Cliff Lee is owed more than $100 million through 2016.
In the span of approximately 90 minutes, the Los Angeles Dodgers showed yet again how serious they are about winning a World Series this season.
First, the Dodgers acquired pitcher Joe Blanton from the Philadelphia Phillies after claiming him on waivers. As reported by MLB.com's Todd Zolecki, the Phillies will receive a player to be named later or cash.
The Dodgers will take on the $3 million remaining on Blanton's contract, which was an obstacle in the Phillies making a deal with the Baltimore Orioles before the July 31 trade deadline.
But Dodgers fans were surely hoping to win a waiver claim and get started on a trade for another Phillies pitcher, Cliff Lee. That wish was granted shortly after the Blanton deal was announced. CBS Sports' Jon Heyman first reported that Lee was claimed on waivers. Jon Paul Morosi of Fox Sports soon reported that the Dodgers were the team that snagged Lee.
As Morosi went on to report, the Dodgers and Phillies have until Sunday (Aug. 5) to work out a trade, or Lee will be pulled off waivers and stay with Philadelphia for the rest of the season. No other team would be able to try and make a deal for him until the offseason. The Dodgers may have been the only team to make a waiver claim.
Both Morosi and Heyman say that a trade isn't likely. But as my B/R colleague Zach Rymer wrote earlier, if the Phillies really wanted to unload Lee and his contract from their payroll, the team could just let him go to the Dodgers.
After this season, Lee is still owed a possible $102.5 million if his option for 2016 is picked up. Even if the option isn't picked up, Lee is entitled to a $12.5 million buyout for that season. That puts the Dodgers on the hook for approximately $95 million, including what remains of Lee's $21.5 million salary this year.
This is the risk for the Dodgers in claiming Lee. But general manager Ned Colletti and the team's new ownership are clearly willing to take that chance. The Dodgers likely didn't claim Lee to block him from going to another team. And Colletti surely isn't willing to give up the prospects that the Phillies would seek in a trade.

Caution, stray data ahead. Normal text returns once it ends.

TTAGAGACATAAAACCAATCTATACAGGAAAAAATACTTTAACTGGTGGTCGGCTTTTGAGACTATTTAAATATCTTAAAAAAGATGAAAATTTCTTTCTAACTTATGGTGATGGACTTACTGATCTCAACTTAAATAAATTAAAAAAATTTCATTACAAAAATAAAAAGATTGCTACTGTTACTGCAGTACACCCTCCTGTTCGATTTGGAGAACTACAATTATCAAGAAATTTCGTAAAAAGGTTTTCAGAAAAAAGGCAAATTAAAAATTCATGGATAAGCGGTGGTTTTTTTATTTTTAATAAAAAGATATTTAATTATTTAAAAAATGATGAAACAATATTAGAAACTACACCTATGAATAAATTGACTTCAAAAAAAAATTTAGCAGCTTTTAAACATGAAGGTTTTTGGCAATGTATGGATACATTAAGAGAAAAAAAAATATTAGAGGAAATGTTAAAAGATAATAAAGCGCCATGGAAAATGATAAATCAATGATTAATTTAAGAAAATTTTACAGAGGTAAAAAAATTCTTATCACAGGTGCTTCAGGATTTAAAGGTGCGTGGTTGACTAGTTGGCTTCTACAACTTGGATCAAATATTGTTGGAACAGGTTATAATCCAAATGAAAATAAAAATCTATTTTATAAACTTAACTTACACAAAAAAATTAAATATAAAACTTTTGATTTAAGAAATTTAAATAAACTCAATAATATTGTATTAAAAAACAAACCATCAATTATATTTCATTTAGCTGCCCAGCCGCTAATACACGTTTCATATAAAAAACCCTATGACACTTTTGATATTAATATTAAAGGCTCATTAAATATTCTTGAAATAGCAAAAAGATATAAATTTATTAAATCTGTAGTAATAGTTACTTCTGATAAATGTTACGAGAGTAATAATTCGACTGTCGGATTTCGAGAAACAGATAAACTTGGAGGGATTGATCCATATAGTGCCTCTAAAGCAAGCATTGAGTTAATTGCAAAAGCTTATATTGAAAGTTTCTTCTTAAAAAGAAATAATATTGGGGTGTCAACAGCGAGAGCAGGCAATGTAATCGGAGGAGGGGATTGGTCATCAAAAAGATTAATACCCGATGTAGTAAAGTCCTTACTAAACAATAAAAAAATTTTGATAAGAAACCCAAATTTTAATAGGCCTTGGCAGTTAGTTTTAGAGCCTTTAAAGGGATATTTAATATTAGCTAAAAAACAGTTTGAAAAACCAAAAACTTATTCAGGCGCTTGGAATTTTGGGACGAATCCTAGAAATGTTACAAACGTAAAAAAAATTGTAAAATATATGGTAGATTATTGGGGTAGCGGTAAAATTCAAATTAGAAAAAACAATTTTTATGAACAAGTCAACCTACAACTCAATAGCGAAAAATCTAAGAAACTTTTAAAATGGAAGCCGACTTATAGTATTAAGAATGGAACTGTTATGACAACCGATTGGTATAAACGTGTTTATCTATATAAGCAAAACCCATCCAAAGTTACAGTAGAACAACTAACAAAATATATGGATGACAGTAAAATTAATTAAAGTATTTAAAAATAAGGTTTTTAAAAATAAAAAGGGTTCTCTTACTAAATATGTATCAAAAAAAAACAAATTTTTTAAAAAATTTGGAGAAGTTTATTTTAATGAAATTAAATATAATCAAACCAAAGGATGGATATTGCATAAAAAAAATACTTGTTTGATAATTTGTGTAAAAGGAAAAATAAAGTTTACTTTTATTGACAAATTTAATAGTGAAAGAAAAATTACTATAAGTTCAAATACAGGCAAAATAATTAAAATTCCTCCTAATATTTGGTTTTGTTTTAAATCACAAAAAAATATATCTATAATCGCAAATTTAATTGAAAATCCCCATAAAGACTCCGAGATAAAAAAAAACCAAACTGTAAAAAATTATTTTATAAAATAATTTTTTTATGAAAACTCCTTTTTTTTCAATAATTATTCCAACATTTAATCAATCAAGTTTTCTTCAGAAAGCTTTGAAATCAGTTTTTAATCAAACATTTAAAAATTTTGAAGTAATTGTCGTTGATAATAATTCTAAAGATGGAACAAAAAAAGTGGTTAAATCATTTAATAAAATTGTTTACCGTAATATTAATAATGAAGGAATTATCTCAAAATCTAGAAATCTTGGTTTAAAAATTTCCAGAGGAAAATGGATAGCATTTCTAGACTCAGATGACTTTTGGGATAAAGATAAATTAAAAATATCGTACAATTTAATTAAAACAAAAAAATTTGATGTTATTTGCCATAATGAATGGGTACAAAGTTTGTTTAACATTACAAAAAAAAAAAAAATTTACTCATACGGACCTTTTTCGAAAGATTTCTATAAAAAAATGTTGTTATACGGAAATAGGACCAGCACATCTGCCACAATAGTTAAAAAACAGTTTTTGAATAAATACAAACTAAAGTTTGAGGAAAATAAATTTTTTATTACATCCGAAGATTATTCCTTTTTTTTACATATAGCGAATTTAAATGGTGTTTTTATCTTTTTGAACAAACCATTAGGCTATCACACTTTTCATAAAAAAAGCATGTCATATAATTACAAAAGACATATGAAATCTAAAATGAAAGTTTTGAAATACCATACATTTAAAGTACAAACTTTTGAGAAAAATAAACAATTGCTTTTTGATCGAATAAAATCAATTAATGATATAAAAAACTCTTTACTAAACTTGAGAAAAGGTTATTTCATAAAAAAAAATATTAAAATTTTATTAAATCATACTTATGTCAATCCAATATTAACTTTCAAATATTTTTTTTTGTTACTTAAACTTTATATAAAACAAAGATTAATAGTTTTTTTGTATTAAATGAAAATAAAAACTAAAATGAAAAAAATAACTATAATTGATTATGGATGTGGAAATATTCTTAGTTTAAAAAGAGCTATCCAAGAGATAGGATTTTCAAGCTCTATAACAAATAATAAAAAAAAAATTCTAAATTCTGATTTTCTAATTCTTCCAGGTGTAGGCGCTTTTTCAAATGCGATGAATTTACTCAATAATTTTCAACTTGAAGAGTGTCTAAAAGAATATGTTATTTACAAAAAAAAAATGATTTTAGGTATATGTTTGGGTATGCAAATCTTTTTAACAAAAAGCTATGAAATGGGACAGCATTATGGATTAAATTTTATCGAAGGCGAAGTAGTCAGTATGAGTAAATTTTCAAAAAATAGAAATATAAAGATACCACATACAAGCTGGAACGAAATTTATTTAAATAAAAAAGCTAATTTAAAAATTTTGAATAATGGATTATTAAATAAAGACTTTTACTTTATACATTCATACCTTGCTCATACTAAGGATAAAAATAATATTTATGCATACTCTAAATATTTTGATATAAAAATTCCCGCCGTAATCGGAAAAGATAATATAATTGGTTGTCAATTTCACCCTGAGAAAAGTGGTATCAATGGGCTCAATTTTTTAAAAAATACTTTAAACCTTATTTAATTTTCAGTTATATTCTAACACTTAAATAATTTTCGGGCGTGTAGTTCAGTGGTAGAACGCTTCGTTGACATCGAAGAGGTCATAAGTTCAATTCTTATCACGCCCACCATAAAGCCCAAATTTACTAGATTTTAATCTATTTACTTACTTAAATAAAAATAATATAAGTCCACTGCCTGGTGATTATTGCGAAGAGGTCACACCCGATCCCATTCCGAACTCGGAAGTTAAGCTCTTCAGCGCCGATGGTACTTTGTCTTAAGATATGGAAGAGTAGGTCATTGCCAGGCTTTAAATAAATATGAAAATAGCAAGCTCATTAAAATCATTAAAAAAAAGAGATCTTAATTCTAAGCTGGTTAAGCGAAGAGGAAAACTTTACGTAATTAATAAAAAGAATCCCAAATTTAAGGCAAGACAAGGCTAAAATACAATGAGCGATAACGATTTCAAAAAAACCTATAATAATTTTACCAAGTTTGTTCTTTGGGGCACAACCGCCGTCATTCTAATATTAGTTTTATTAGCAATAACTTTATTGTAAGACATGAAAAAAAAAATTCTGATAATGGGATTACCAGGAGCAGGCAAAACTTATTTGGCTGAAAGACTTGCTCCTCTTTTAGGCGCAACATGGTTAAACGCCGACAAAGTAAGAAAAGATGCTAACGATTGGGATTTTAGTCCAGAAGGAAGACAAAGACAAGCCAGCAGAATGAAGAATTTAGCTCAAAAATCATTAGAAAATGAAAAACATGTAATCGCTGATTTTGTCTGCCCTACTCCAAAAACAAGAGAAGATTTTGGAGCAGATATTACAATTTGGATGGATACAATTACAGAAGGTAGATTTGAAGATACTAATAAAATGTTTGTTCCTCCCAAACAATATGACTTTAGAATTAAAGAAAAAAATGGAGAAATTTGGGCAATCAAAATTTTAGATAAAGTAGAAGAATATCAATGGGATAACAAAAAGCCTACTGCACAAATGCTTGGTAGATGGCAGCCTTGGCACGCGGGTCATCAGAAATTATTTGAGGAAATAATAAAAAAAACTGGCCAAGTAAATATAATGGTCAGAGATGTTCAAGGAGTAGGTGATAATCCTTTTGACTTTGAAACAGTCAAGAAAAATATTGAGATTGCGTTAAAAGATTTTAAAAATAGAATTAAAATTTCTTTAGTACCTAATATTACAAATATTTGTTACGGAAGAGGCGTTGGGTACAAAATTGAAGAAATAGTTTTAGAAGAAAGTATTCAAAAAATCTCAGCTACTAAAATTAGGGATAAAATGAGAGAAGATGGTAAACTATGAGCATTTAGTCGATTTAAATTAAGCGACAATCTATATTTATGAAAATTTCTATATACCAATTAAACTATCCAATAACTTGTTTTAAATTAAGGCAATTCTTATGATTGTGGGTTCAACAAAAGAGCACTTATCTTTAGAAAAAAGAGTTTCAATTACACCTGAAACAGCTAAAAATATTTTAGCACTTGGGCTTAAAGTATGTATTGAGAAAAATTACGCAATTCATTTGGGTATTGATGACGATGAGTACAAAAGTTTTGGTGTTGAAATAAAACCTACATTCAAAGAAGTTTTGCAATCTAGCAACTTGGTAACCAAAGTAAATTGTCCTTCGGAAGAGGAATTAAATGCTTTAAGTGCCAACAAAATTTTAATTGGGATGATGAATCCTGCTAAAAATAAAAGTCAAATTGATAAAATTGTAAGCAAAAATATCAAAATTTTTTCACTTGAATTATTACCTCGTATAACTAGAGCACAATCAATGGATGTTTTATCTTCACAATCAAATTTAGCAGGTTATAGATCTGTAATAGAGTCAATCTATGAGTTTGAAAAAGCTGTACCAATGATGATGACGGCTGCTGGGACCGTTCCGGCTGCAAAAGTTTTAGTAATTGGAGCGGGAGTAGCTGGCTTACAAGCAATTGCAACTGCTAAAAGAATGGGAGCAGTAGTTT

However, when the Guggenheim management team—led by principal owner Mark Walter—purchased the Dodgers for $2 billion, the presumption was that the new bosses intended to spend big money in order to build a championship team quickly.
So far, the Dodgers have lived up to that expectation.
The team took on the $38 million remaining on Hanley Ramirez's contract when he was acquired from the Miami Marlins. Shane Victorino brought the rest of his $3.3 million salary with him when the Dodgers got him from the Phillies. When the Seattle Mariners traded reliever Brandon League to the Dodgers, they also shipped over the $1.8 million left on his contract.
Throw in Blanton's remaining salary, and the Dodgers have added more than $45 million to their payroll. Now, they're apparently willing to take on another $100 million.
The Dodgers would have to spend more than that to get a top pitcher in free agency after the season, so why not just spend that money now? That seems to be what ownership is thinking.
Lee very likely won't be with the Dodgers on Sunday. But the team took its shot, which is all management, players and fans can ask for. After suffering through the past few years of Frank McCourt's ownership, that has to be exciting.
The Dodgers won't get the top starting pitcher they were hoping to get at the trade deadline. Blanton obviously isn't as sizzling a name as Lee, but he's not a bad consolation prize.
At the very least, Blanton is a back-of-the-rotation starter that will eat up innings and help replace the injured Ted Lilly. That will be valuable through the end of the regular season as the Dodgers challenge the San Francisco Giants for the NL West title and fight for a wild-card playoff spot.
And if the Dodgers don't win this year, the offseason will surely be an intriguing one. The Phillies should probably expect another call for Lee then.
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